An action for trespass arises upon the unauthorized entry onto another's property, real or personal. State v. Wouters, 71 N.J. Super. 479, 485, 177 A.2d 299 (App. Div. 1962). " trespass on property, whether real or personal, is actionable, irrespective of any appreciable injury." Nappe v. Anschelewitz, Barr, Ansell & Bonello, 97 N.J. 37, 45, 477 A.2d 1224 (1984) (citing Wartman v. Swindell, 54 N.J.L. 589, 590, 25 A. 356 (E. & A. 1892)). Under a trespass theory, a plaintiff may "'assert a claim for whatever damages the facts may lawfully warrant.'" Szymczak v. LaFerrara, 280 N.J. Super. 223, 233, 655 A.2d 76 (App. Div. 1995) (quoting Marder v. Realty Construction Co., 43 N.J. 508, 511, 205 A.2d 744 (1964)). Thus, a plaintiff may claim damages from the loss in value to the land trespassed upon, as well as consequential damages such as property taxes and loss of profits. Ibid.
While a municipality enjoys immunity for its exercise of discretion and judgment in the development of a sewer and drainage plan, such immunity does not protect it from liability for the creation of a nuisance or actual trespass. See generally Barney's Furniture Warehouse v. Newark, 62 N.J. 456, 466 (1973); Russo Farms, Inc. v. Vineland Bd. of Educ., (supra) (280 N.J. Super. 320); 18A McQuillin, Municipal Corporations, § 53.121, at 224-25 (3d ed., 1993); 11 McQuillin, (supra) ( § 31.12, at 178-179).
Nonetheless, the dispositive issue regarding the Pinkowskis' trespass claim is whether Montclair's entry was authorized as a matter of law. In determining that there was no taking by inverse condemnation the motion Judge concluded that the culvert was constructed through an implied easement created by the existence of the Nishuane Brook, a natural water course. See Grammas v. Colasurdo, 48 N.J. Super. 543, 553, 138 A.2d 553 (App. Div. 1958) ("The upper owner may 'go upon the servient estate at all reasonable times * * * to remove * * * obstructions interfering with [the] use of the way ...."); Mancini v. DeLillis, 1 N.J. Super. 490, 494, 65 A.2d 90(Ch. Div. 1948) ("'If it is a mere ditch, and the complainant's land has enjoyed the use of it for more than twenty years, and as an adverse right, then it is an easement which the owner of the complainant's land has in that of the defendants; it is a privilege without profit, and is as much the subject of protection as a natural water-course.'" (quoting Earl v. DeHart, 12 N.J. Eq. 280, 285 (E. & A. 1856)). This reasoning is applicable to determining whether, as a matter of law, Montclair committed a trespass against the Pinkowskis' land. To the extent Montclair had a right of entry to maintain an implied easement the culvert constituted an authorized entry.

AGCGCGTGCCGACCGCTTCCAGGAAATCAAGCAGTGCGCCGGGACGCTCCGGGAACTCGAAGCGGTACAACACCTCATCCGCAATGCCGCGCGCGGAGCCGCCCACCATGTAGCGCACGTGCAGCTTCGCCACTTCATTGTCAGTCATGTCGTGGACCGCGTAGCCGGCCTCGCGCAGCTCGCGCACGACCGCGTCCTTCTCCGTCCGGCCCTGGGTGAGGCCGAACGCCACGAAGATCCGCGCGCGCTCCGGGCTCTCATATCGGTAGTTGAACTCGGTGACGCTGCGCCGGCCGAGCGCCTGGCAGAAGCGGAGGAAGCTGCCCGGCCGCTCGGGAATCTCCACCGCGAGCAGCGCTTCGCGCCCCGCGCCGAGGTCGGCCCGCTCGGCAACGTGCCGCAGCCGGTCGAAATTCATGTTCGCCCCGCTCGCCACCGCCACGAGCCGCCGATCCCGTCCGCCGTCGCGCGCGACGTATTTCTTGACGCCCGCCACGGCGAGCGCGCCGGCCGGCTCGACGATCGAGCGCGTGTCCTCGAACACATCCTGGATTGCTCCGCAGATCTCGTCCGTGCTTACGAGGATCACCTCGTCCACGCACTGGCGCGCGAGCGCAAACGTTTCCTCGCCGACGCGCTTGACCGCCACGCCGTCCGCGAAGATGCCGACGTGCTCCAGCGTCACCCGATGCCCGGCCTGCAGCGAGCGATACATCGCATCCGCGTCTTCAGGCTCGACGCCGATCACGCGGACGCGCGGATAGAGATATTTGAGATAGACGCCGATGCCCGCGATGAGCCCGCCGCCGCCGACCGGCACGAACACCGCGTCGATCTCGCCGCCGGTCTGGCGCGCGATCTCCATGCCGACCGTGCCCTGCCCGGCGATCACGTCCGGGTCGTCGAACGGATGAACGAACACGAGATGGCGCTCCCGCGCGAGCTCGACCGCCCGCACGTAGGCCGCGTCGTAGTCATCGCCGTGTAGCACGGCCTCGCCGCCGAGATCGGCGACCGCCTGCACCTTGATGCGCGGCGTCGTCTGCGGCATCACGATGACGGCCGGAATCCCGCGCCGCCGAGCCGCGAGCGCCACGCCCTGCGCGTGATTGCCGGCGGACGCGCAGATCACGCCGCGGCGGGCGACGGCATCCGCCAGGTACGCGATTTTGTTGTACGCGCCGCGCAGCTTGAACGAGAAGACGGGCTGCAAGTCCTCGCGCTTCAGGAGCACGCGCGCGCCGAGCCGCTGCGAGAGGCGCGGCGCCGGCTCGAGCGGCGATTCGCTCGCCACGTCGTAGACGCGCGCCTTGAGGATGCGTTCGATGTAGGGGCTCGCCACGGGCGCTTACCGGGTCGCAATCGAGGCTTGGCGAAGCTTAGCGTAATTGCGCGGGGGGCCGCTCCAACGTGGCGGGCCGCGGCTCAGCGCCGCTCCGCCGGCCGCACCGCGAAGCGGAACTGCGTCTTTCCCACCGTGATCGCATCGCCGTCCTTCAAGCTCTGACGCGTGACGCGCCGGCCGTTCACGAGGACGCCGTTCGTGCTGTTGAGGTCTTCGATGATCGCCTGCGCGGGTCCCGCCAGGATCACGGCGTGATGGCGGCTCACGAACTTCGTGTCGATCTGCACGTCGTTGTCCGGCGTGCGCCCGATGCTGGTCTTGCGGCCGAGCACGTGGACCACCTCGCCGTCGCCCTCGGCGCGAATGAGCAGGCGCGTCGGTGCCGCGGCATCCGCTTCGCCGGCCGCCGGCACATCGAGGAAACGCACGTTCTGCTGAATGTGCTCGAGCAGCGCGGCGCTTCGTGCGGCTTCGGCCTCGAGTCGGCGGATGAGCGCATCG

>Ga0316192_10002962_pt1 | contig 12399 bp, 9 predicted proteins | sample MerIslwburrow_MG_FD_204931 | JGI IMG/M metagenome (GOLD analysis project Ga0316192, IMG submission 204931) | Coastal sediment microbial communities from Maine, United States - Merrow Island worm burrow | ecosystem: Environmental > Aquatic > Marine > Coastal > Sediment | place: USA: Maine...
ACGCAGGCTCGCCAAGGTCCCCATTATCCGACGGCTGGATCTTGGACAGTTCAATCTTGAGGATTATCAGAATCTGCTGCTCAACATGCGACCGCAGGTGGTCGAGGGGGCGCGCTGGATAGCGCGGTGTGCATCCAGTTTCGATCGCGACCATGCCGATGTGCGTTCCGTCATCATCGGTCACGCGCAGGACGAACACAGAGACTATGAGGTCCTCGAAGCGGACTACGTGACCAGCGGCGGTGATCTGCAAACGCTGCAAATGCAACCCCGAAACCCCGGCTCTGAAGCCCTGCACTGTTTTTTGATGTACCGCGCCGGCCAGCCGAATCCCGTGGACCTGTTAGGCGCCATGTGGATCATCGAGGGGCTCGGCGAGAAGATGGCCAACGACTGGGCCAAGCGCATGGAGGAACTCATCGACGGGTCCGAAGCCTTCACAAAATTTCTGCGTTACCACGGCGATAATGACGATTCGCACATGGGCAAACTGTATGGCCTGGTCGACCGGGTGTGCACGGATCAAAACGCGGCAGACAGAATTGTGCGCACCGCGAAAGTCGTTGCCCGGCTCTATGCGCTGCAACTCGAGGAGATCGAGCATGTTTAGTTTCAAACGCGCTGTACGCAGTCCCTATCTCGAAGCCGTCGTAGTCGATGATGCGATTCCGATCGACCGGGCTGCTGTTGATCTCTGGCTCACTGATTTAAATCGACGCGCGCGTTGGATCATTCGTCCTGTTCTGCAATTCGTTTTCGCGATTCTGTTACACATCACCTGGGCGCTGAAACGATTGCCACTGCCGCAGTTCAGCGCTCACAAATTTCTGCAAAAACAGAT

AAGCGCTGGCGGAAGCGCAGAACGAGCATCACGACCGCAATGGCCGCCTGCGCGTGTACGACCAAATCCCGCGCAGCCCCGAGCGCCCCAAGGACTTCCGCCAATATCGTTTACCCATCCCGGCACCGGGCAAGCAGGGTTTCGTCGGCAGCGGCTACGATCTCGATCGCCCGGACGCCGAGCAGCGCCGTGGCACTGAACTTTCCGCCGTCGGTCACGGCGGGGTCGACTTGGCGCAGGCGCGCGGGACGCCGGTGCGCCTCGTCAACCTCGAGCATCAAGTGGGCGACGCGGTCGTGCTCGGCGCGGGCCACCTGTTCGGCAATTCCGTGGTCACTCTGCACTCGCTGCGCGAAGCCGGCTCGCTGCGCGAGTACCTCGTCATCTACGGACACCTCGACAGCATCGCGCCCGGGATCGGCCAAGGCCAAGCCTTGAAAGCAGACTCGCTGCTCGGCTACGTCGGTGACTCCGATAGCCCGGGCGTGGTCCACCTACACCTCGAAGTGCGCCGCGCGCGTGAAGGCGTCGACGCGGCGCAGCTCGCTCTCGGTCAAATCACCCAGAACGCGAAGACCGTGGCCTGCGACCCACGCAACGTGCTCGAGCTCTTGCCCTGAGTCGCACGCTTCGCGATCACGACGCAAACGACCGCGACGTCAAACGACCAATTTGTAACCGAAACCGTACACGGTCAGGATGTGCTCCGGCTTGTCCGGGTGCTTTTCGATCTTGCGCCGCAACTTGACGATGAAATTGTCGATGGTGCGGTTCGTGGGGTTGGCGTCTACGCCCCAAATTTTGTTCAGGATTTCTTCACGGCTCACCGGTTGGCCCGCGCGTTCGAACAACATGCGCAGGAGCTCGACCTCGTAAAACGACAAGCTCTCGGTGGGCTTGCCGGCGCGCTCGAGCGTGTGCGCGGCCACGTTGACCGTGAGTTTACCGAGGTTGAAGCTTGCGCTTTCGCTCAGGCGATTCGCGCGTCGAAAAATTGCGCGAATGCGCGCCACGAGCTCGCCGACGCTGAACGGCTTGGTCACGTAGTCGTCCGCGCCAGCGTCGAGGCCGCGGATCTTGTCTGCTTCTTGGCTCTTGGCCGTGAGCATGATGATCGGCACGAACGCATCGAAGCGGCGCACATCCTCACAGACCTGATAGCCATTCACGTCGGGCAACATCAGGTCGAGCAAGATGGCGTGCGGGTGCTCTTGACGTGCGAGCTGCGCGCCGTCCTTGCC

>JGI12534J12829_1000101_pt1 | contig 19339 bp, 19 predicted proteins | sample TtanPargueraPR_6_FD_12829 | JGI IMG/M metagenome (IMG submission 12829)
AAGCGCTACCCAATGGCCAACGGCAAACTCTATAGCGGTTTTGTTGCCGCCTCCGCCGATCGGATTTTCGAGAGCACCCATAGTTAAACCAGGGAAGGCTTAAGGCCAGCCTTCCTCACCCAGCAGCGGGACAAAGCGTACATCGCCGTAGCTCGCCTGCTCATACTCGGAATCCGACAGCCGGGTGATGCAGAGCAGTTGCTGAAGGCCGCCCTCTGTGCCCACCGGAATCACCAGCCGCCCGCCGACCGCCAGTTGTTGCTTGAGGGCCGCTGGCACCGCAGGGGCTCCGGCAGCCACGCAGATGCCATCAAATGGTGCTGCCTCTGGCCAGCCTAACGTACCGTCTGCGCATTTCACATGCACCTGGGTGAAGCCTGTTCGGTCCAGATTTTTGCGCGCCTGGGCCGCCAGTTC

More importantly, the existence of a natural water course does not constitute an encumbrance upon the title to the land over which the water course runs. Stanfield v. Schneidewind, 96 N.J.L. 428, 431, 115 A. 339 (Sup. Ct. 1921); Natland Corp. v. Baker's Port, Inc., 865 S.W.2d 52, 63-6 4(Tex. Ct. App. 1993). In Stanfield v. Schneidewind, (supra) , the court reasoned that a natural water course does not create an easement or other encumbrance upon the land as "the right to the natural flow of water is not an easement, but a natural right." 96 N.J.L. at 430. The court indicated that the mere fact that the natural water course in that case was submerged within an underground culvert did not change the legal character of the water course. Thus, the underground culvert did not constitute an encumbrance or easement in breach of the deed's warranty against encumbrances. Id. at 431; *fn3 see also Natland Corp. v. Baker's Port, Inc., (supra) (865 S.W.2d at 64) ("We believe that the patent and grant merely restated and clarified the general public right to fish and hunt in navigable waters even on privately-owned submerged lands. The recreational use provision was thus merely descriptive of rights that the public already had and did not act as an additional limitation on title."). Nor did it constitute a trespass.
The existence of Nishuane Brook created rights to the natural flow of that water course in all the riparian owners (including Montclair as a public entity) over whose land the brook ran. The brook itself is part of the estate in land, not an easement. If an easement exists, it is for the entry upon another riparian owner's land to secure one's right to the natural flow of the water course. Grammas v. Colasurdo, (supra) (48 N.J. Super. at 553); Mancini v. DeLillis, (supra) (1 N.J. Super. at 494). *fn4 Thus, the motion Judge was correct in concluding that the construction of the culvert did not change the use of the property or the legal character of the brook. Even if it were negligence for Montclair or Mrs. Tufts (the original owner of the lot) not to record the existence of the easement and the culvert, there is nothing to indicate that the actual construction of the culvert altered the course of Nishuane Brook. *fn5 Hence, the construction of the culvert was not an unauthorized entry and Montclair was under no obligation to inform the Pinkowskis of the culvert's existence because the culvert is part of the estate itself and did not alter the legal character of Nishuane Brook.